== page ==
Both of my grandfathers were veterans of World War II.
My Grandpa Terlouw, my mom's dad, was a plane mechanic in England. He got sick (pneumonia, I think?) and was hospitalized during his service. I've wondered if this illness (coupled of course with his years of smoking) didn't weaken his lungs and contribute to his eventual death from lung cancer. He died in February 1996, during my senior year of high school. The day of his funeral was unseasonably warm, and I remember thinking grandpa, who loved gardening, would have probably started puttering around outside a little on such a beautiful day, planning that year's veggie patch.
My Grandpa Deur, my dad's dad, served in the Pacific. His job was to set up radio communications on the various islands. For years I didn't know what this meant--in fact, I thought it was kind of a cushy, non-combative job. But apparently this meant that grandpa was one of the first people going into some of these locations. He was entering into the unknown. Grandpa Deur died April 2007, and at his funeral they played a clip of a presentation he did for a grade school class about his service in the war. He revealed details to these fifth graders that he had never openly shared with his own kids, details that revealed how terrifying the experience was for a fresh, untested 20-year-old farm boy from Iowa, and how closely he connected those experiences to his growing faith and love of his family.
When I think of Veteran's Day now, I don't just think about those who served, but those who were left at home. I think of my Grandma Deur, who found her courtship with my grandpa extended from three years to seven because of his deployment, who went out to Penneys for her wedding dress that she would wear in a blizzard just days after grandpa arrived back in Iowa. My Grandpa and Grandma Terlouw hadn't met when he was in the war, but I sometimes think of the conversations they must have had about his service after they were married, and whether she wondered about this part of his past that she had no access to but that must have shaped who he was in some indefinable way.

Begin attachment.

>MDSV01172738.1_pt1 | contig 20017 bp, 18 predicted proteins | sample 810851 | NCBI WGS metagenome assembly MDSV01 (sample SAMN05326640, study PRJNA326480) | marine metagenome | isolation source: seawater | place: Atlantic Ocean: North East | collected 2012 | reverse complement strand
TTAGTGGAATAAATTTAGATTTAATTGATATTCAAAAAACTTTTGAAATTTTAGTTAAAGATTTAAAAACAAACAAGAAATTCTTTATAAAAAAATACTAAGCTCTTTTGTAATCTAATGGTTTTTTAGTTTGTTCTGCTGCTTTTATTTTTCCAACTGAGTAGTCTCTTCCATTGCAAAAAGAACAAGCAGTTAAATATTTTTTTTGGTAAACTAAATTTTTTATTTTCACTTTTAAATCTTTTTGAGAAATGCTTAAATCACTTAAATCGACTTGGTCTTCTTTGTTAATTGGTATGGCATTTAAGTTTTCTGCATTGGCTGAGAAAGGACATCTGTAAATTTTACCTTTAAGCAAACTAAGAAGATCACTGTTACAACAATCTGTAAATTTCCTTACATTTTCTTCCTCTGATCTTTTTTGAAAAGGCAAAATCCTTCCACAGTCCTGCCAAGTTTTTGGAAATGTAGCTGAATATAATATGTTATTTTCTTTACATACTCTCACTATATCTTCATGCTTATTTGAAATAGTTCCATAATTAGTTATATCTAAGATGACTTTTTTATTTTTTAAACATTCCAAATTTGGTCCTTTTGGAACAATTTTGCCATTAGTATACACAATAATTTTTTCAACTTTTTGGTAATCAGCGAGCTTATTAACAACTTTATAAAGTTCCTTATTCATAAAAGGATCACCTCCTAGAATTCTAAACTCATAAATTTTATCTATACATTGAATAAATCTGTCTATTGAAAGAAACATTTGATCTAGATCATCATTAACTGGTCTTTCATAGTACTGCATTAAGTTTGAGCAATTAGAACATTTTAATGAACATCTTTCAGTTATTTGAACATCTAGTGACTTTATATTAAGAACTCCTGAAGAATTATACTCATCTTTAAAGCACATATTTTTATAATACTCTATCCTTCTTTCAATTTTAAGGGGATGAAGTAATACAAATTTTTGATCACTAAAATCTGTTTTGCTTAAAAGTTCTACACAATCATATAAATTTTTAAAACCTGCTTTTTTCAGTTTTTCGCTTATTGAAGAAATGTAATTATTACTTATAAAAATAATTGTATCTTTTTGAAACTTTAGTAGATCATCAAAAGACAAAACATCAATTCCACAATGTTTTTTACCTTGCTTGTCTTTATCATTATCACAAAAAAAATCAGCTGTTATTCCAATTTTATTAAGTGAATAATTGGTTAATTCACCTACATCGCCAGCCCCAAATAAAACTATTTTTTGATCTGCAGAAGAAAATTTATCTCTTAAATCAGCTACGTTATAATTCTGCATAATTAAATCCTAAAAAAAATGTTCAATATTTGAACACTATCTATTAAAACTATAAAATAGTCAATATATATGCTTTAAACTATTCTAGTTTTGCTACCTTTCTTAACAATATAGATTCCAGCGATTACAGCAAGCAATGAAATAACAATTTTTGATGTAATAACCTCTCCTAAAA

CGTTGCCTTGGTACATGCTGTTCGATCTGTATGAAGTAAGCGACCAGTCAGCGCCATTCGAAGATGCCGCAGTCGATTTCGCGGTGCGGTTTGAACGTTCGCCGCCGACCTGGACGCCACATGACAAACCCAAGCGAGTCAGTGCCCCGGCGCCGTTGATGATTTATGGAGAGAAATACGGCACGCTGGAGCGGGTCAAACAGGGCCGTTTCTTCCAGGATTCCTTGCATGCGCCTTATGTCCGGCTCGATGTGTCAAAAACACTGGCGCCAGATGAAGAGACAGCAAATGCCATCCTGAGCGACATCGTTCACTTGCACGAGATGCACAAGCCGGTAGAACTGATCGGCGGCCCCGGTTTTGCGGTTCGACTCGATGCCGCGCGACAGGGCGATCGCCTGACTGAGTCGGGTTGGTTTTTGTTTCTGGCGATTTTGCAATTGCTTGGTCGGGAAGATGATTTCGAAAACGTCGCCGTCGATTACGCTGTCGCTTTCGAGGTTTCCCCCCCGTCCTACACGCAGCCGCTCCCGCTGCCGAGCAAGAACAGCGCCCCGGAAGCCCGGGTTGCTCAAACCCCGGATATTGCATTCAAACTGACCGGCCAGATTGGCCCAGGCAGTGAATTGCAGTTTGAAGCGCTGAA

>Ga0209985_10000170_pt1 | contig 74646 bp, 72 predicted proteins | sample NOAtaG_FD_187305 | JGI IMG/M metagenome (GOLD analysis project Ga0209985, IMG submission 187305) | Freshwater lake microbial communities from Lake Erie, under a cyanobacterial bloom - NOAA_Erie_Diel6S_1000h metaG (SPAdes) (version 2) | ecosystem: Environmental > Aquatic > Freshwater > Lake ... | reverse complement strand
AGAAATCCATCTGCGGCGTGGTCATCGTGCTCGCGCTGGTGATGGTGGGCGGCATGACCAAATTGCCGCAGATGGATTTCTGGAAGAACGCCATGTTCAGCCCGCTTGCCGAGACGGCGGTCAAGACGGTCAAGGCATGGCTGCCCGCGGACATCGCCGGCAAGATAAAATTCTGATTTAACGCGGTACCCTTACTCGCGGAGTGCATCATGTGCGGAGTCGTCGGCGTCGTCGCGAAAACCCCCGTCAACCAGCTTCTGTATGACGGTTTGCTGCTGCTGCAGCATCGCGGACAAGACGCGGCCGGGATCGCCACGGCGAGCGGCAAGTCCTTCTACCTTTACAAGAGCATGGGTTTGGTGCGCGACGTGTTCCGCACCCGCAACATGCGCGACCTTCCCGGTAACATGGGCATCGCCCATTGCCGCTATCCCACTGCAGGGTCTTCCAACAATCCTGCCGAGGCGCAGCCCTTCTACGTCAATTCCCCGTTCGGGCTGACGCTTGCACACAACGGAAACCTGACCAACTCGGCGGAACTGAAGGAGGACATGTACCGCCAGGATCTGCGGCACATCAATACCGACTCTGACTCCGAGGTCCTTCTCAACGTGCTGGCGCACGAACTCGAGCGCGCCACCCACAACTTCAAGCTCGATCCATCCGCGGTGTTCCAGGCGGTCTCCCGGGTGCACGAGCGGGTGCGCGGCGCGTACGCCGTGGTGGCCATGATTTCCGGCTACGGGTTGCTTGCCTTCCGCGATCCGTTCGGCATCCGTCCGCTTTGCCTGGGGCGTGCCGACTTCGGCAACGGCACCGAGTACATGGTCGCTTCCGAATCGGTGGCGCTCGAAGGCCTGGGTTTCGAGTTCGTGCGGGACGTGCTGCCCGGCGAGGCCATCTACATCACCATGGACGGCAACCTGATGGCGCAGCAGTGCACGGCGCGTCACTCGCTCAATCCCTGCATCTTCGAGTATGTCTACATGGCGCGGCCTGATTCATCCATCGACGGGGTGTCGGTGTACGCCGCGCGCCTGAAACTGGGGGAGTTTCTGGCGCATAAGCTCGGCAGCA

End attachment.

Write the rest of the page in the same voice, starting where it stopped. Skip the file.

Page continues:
I think of Jeff's Grandma Beukema, who lost a baby on the day he was born while her husband was serving in Italy. I think of that letter or telegram, and that horrible aching and longing to be together that must have doubled, tripled at the news. I can't imagine.
I also think of my friend Kristin, my masters program buddy, whose husband, Nathan, was in Afghanistan while she was studying for her MA in Ohio. That was the closest I've ever been to someone who had a loved one serving in a war, and I can tell you with complete assurance that it sucked. Now Kristin (who is also in the military...yay, Cap'n Loyd!) and Nathan live in Colorado...together.
And I think of my sister-in-law, Katy, whose brother Rich is in Afghanistan now. His emails home are riddled with military terms and jargon I don't get, but they are also full of insight, intensity, and experiences that I will never understand.
But even if I can't comprehend the experience, the motivation, the reality of service, I can be thankful for those who have served, who have come out the other side unscathed, or with invisible scars that have shaped who they are.
Three links: Kate at Sweetsalty has written a moving account of her grandpa's war experience here.
The always-awesome Julie at alittlepregnant linked to a post from a couple years back.
And this one: Dogs welcoming home soldiers. Get the tissues ready.